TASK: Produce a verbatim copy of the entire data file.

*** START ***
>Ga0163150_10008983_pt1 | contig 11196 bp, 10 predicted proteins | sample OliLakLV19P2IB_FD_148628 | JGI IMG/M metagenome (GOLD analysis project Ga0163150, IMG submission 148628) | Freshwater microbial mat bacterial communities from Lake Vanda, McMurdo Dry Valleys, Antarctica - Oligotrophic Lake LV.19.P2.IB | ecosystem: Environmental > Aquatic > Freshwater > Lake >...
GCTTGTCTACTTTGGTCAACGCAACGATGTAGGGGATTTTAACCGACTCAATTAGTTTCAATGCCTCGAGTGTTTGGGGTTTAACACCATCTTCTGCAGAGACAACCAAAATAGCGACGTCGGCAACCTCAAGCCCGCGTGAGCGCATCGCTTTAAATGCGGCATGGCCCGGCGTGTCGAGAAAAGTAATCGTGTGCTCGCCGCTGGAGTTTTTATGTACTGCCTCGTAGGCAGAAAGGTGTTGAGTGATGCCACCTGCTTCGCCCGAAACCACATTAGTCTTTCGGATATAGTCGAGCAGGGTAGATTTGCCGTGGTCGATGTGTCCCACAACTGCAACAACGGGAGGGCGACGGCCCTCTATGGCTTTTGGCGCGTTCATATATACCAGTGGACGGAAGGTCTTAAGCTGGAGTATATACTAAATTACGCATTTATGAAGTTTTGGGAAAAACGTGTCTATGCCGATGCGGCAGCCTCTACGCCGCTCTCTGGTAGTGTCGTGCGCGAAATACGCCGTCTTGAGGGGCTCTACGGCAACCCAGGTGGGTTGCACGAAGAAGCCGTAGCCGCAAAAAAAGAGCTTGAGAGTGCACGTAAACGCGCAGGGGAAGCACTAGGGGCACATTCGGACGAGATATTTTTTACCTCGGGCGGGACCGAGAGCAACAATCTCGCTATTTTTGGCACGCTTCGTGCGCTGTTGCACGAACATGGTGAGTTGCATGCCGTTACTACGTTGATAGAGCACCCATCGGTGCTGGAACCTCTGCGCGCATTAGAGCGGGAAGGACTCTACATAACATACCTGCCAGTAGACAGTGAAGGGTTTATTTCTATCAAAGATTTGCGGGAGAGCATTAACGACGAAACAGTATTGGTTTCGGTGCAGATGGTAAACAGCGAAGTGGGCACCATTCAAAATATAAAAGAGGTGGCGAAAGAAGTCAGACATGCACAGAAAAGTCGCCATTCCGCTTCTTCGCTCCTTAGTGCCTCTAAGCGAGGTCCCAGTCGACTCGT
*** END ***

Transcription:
>Ga0163150_10008983_pt1 | contig 11196 bp, 10 predicted proteins | sample OliLakLV19P2IB_FD_148628 | JGI IMG/M metagenome (GOLD analysis project Ga0163150, IMG submission 148628) | Freshwater microbial mat bacterial communities from Lake Vanda, McMurdo Dry Valleys, Antarctica - Oligotrophic Lake LV.19.P2.IB | ecosystem: Environmental > Aquatic > Freshwater > Lake >...
GCTTGTCTACTTTGGTCAACGCAACGATGTAGGGGATTTTAACCGACTCAATTAGTTTCAATGCCTCGAGTGTTTGGGGTTTAACACCATCTTCTGCAGAGACAACCAAAATAGCGACGTCGGCAACCTCAAGCCCGCGTGAGCGCATCGCTTTAAATGCGGCATGGCCCGGCGTGTCGAGAAAAGTAATCGTGTGCTCGCCGCTGGAGTTTTTATGTACTGCCTCGTAGGCAGAAAGGTGTTGAGTGATGCCACCTGCTTCGCCCGAAACCACATTAGTCTTTCGGATATAGTCGAGCAGGGTAGATTTGCCGTGGTCGATGTGTCCCACAACTGCAACAACGGGAGGGCGACGGCCCTCTATGGCTTTTGGCGCGTTCATATATACCAGTGGACGGAAGGTCTTAAGCTGGAGTATATACTAAATTACGCATTTATGAAGTTTTGGGAAAAACGTGTCTATGCCGATGCGGCAGCCTCTACGCCGCTCTCTGGTAGTGTCGTGCGCGAAATACGCCGTCTTGAGGGGCTCTACGGCAACCCAGGTGGGTTGCACGAAGAAGCCGTAGCCGCAAAAAAAGAGCTTGAGAGTGCACGTAAACGCGCAGGGGAAGCACTAGGGGCACATTCGGACGAGATATTTTTTACCTCGGGCGGGACCGAGAGCAACAATCTCGCTATTTTTGGCACGCTTCGTGCGCTGTTGCACGAACATGGTGAGTTGCATGCCGTTACTACGTTGATAGAGCACCCATCGGTGCTGGAACCTCTGCGCGCATTAGAGCGGGAAGGACTCTACATAACATACCTGCCAGTAGACAGTGAAGGGTTTATTTCTATCAAAGATTTGCGGGAGAGCATTAACGACGAAACAGTATTGGTTTCGGTGCAGATGGTAAACAGCGAAGTGGGCACCATTCAAAATATAAAAGAGGTGGCGAAAGAAGTCAGACATGCACAGAAAAGTCGCCATTCCGCTTCTTCGCTCCTTAGTGCCTCTAAGCGAGGTCCCAGTCGACTCGT